How to Do Business in Florida

Corporations are required to file pertinent information with the Florida Department of State, Division of Corporations, throughout the lifetime of the corporation. See the insert, "Corporate Documents and Filing Fees" for a detailed list of the documents required by the State of Florida to maintain a corporate existence. In addition to the official list of documents, The Department of State may also request foreign corporations to complete additional forms. This is for informational purposes only, and a corporation cannot be required to file this additional paperwork.

A foreign corporation must apply for a certificate of authority to transact business in Florida by filing an application with the Department of State. You are required to use the forms prescribed and furnished by the Department of State which report:

  1. The name of the foreign corporation or, if its name is unavailable for use in this state, a corporate name that satisfies the requirements of s. 607.1505;

  2. The jurisdiction under the law of which it is incorporated;

  3. Its date of incorporation and period of duration;

  4. The street address of its principal office;

  5. The address of its registered office in Florida and the name of its registered agent at that office;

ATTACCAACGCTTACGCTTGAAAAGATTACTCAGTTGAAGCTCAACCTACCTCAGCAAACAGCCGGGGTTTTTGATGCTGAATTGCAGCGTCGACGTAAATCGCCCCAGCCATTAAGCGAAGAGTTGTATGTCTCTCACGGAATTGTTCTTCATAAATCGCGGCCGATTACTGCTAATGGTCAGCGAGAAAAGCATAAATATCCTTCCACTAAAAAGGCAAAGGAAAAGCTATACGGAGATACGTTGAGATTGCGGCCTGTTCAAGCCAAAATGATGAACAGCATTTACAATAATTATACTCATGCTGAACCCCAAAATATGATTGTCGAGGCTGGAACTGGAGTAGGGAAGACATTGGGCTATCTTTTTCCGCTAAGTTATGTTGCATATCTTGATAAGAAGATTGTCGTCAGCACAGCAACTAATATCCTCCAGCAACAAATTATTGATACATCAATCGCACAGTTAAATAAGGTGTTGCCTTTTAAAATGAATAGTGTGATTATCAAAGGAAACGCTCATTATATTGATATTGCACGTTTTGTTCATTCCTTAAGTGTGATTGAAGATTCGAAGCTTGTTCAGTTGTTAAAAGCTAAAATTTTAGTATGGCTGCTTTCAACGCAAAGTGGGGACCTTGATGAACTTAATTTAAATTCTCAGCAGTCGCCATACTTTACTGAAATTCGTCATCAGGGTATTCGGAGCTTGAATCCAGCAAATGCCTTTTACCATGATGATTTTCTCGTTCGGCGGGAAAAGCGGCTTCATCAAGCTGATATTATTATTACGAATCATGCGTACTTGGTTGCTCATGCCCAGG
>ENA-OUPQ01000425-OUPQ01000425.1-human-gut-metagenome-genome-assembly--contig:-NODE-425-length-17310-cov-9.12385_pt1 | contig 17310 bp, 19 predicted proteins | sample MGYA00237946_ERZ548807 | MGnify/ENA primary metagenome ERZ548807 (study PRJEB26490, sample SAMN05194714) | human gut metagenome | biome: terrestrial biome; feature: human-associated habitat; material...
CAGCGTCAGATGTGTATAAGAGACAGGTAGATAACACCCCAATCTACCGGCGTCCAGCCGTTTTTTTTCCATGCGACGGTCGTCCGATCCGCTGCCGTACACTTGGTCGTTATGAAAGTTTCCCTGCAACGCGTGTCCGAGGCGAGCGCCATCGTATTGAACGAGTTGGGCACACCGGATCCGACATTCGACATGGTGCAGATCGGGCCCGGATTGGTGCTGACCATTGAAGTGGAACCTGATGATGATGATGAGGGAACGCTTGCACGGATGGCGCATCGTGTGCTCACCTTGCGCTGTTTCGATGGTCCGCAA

6. The names and usual business addresses of its current directors and officers;

  7. Any additional information necessary for the Department of State to determine whether the corporation is entitled to file an application for authority to transact business in this state and to determine and assess the fees and taxes payable as prescribed by law.

The foreign corporation shall also provide a certificate of existence (or a document of similar import) -- duly authenticated by an appropriate official in the jurisdiction of incorporation not more than 90 days before applying to the Department of State. If the alien corporation’s certificate is in a language other than English, a translation of the certificate must be attached under oath of the translator. A foreign corporation shall not be denied authority to transact business in Florida simply because the laws of the jurisdiction under which the corporation was originally organized differ from the laws of Florida.